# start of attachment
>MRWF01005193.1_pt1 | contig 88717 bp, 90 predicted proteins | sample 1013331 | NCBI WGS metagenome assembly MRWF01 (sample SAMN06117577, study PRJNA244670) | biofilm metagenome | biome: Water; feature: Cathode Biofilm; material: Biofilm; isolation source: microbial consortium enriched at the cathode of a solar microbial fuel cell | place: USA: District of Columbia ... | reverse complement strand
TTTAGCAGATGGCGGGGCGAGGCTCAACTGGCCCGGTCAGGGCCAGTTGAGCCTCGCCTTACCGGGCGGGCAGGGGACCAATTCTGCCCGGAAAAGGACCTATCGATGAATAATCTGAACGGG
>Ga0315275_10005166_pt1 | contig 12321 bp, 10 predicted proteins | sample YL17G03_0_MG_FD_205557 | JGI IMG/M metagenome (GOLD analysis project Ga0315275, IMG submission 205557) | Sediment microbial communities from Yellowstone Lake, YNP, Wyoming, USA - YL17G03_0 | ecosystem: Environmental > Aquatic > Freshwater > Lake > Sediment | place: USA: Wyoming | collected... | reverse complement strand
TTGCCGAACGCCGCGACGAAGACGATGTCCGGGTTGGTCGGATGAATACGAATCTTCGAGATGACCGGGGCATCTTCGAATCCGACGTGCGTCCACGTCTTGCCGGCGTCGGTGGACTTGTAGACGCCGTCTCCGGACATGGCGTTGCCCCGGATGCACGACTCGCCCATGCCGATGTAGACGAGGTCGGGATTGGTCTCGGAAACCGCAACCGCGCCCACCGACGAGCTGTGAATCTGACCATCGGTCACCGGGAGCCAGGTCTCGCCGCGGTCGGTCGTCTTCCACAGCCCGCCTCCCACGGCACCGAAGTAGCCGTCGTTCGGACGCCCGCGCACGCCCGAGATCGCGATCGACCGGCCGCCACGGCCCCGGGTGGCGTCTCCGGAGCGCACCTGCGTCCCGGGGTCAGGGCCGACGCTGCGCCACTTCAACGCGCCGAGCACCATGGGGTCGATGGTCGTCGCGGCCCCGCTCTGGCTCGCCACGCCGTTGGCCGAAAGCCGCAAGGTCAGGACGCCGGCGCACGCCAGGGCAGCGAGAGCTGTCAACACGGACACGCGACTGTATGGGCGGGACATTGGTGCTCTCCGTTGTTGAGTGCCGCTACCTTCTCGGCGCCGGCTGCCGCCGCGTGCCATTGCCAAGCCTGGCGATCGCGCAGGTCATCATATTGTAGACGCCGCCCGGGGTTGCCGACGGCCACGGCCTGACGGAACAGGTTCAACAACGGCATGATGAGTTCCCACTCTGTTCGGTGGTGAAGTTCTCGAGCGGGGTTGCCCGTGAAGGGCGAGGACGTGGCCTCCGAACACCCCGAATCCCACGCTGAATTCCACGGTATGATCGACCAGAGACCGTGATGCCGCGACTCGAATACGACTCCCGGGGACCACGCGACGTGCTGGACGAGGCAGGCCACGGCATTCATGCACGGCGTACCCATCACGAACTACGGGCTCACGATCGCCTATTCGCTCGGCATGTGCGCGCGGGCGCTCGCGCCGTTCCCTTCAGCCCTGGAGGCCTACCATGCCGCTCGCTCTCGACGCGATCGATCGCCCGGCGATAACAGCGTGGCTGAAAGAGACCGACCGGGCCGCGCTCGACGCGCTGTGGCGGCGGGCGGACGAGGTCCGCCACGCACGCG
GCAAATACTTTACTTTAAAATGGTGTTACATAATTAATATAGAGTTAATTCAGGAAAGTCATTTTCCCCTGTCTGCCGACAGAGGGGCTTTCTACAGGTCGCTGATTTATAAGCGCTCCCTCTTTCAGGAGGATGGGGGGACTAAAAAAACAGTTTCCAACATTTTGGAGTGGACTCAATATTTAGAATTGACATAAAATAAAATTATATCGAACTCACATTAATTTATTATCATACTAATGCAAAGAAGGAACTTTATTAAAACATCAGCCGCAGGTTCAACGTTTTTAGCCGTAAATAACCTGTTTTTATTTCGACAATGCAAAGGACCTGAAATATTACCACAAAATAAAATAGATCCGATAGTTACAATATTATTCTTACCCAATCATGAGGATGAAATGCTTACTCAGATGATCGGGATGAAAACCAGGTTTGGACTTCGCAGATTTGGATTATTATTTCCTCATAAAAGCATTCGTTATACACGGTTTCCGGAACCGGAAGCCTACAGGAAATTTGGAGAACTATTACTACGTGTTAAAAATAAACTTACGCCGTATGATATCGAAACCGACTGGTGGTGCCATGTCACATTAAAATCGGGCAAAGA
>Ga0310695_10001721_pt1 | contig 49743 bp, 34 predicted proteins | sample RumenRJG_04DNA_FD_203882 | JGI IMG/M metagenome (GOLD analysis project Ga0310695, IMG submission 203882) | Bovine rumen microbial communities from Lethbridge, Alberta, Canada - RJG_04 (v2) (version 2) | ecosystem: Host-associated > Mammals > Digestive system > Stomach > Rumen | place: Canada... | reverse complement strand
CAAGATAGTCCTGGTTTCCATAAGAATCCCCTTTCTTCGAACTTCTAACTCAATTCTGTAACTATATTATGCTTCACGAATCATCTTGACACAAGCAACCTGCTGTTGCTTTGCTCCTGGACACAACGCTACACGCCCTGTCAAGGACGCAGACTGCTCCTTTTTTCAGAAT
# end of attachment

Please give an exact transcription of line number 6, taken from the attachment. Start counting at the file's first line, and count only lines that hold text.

>Ga0310695_10001721_pt1 | contig 49743 bp, 34 predicted proteins | sample RumenRJG_04DNA_FD_203882 | JGI IMG/M metagenome (GOLD analysis project Ga0310695, IMG submission 203882) | Bovine rumen microbial communities from Lethbridge, Alberta, Canada - RJG_04 (v2) (version 2) | ecosystem: Host-associated > Mammals > Digestive system > Stomach > Rumen | place: Canada... | reverse complement strand